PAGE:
Shostakovich's Music for Piano Solo: Interpretation and Performance

Shostakovich's Music for Piano Solo: Interpretation and Performance

Shostakovich's Music for Piano Solo: Interpretation and Performance

Shostakovich's Music for Piano Solo: Interpretation and Performance

Synopsis

The piano works of Dmitri Shostakovich (1906-1975) are among the most treasured musical compositions of the 20th century. In this volume, pianist and Russian music scholar Sofia Moshevich provides detailed interpretive analyses of the ten major piano solo works by Shostakovich, carefully noting important stylistic details and specific ways to overcome the numerous musical and technical challenges presented by the music. Each piece is introduced with a brief historic and structural description, followed by an examination of such interpretive aspects as tempo, phrasing, dynamics, voice balance, pedaling, and fingering. This book will be an invaluable resource for students, pedagogues, and performers of Shostakovich's piano solos.

Excerpt

The piano works of Dmitri Shostakovich (1906–75) are among the most precious musical treasures of the twentieth century. Diverse and exciting, they have become an indispensable part of the piano repertoire and are to be found in the repertoire lists of international piano competitions and the syllabi of music schools around the world. The present book is the first English-language publication to offer a comprehensive examination of Shostakovich’s piano music from an interpretation and pedagogical standpoint.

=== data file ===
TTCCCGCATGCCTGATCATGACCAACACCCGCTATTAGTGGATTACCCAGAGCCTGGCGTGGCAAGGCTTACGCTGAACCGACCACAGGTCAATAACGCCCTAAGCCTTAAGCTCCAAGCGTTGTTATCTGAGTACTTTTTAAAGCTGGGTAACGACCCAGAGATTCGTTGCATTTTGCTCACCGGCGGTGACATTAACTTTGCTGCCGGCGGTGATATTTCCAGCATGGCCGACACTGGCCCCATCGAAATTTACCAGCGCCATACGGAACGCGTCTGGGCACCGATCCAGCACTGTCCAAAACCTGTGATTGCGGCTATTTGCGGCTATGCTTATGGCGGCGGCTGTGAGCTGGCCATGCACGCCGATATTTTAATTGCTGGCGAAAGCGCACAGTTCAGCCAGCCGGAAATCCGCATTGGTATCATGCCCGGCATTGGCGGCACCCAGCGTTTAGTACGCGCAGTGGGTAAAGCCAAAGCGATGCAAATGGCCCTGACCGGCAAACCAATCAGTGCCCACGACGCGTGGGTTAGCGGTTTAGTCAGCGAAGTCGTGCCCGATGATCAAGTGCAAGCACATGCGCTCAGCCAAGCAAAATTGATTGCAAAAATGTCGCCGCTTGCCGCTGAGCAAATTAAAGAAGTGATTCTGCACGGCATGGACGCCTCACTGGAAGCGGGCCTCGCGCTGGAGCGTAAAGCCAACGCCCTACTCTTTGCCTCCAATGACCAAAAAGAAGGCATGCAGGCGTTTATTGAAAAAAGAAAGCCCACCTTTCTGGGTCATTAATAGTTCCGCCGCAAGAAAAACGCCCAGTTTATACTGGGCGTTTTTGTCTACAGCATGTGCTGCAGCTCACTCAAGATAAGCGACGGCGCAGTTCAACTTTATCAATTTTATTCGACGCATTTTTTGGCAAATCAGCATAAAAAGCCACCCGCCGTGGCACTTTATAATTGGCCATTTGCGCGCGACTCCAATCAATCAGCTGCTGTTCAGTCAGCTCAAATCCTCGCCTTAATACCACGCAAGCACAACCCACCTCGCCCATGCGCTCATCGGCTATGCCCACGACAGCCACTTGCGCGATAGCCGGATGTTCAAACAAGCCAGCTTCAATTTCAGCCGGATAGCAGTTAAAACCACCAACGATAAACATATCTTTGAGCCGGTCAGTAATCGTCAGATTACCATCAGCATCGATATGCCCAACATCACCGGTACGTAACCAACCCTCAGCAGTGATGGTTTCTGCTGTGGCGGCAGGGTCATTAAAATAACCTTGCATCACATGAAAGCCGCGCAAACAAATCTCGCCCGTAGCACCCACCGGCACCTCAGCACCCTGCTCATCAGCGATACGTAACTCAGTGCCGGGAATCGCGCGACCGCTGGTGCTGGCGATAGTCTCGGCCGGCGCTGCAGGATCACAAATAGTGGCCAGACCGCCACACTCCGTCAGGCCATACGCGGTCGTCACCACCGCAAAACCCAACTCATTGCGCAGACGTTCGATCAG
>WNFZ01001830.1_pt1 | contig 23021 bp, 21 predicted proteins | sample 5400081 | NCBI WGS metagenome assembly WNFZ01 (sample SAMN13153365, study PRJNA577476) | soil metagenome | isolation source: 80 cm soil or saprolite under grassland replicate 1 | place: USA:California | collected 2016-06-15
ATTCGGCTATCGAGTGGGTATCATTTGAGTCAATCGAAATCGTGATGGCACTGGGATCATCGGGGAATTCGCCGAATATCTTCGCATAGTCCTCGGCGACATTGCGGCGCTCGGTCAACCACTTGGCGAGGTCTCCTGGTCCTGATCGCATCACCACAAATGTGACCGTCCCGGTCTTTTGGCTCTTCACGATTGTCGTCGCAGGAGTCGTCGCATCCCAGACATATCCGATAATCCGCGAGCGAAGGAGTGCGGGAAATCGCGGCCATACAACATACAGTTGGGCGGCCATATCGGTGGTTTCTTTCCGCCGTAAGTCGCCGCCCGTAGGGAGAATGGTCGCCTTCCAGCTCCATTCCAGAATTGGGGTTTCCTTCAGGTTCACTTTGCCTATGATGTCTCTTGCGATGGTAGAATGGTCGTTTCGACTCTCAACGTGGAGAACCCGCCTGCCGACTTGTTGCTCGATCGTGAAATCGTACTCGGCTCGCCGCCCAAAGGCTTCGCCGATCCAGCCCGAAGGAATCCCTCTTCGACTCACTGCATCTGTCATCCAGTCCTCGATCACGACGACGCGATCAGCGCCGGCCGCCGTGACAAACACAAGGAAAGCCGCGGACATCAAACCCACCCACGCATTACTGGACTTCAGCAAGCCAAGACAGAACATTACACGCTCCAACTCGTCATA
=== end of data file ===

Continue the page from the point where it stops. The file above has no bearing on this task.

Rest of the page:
A gifted pianist, Shostakovich wrote for the instrument from his earliest years. Though the style of his early piano works (Eight Preludes, op. 2, and Three Fantastic Dances) was somewhat traditionally romantic, his next compositions (the Piano Sonata No. 1 and Aphorisms) attempted to fuse the contemporary language of modernist music with a more personal mode of expression. After a break in his performance career (from 1930 to 1933), Shostakovich returned to the concert platform with the Twenty-Four Preludes, op. 34, and the Piano Concerto No. 1, works in which his mature style—sharply individualistic and controversial— would begin to emerge.

Unlike other composer-pianists, Shostakovich wrote for the piano relatively sporadically. His next important work, the Piano Sonata No. 2, was completed in 1943, ten years after the concerto. His ultimate piano masterpiece, the TwentyFour Preludes and Fugues, op. 87, was composed in 1950 and 1951. The last two piano works, the Concertino for Two Pianos and the Piano Concerto No. 2, were written in 1956 and 1958, respectively. Two wonderful contributions for children should not be forgotten: Children’s Notebook, written in 1945, and Dances of the Dolls, a piano arrangement of some of Shostakovich’s earlier stage music, made in 1952.

Shostakovich was an active pianist through out his life. He performed publicly as a soloist until 1958 and as an ensemble player until 1966, when disease incapacitated his hands. Fortunately for us, between 1946 and 1958, Shostakovich recorded a number of his own works, including the Three Fantastic Dances, the Polka from The Golden Age, Children’s Notebook, both concertos, ten of the op. 34 Preludes, and seventeen of the op. 87 Preludes and Fugues. Some were recorded twice. Since Shostakovich disliked talking or writing about his music in general, let alone discussing specific problems of interpretation, these recordings remain the primary source of our understanding of Shostakovich’s performance style.

It is important for performers to note Shostakovich’s sometimes idiosyncratic usage of certain musical terms. For example, espressivo indicates not just a higher . . .

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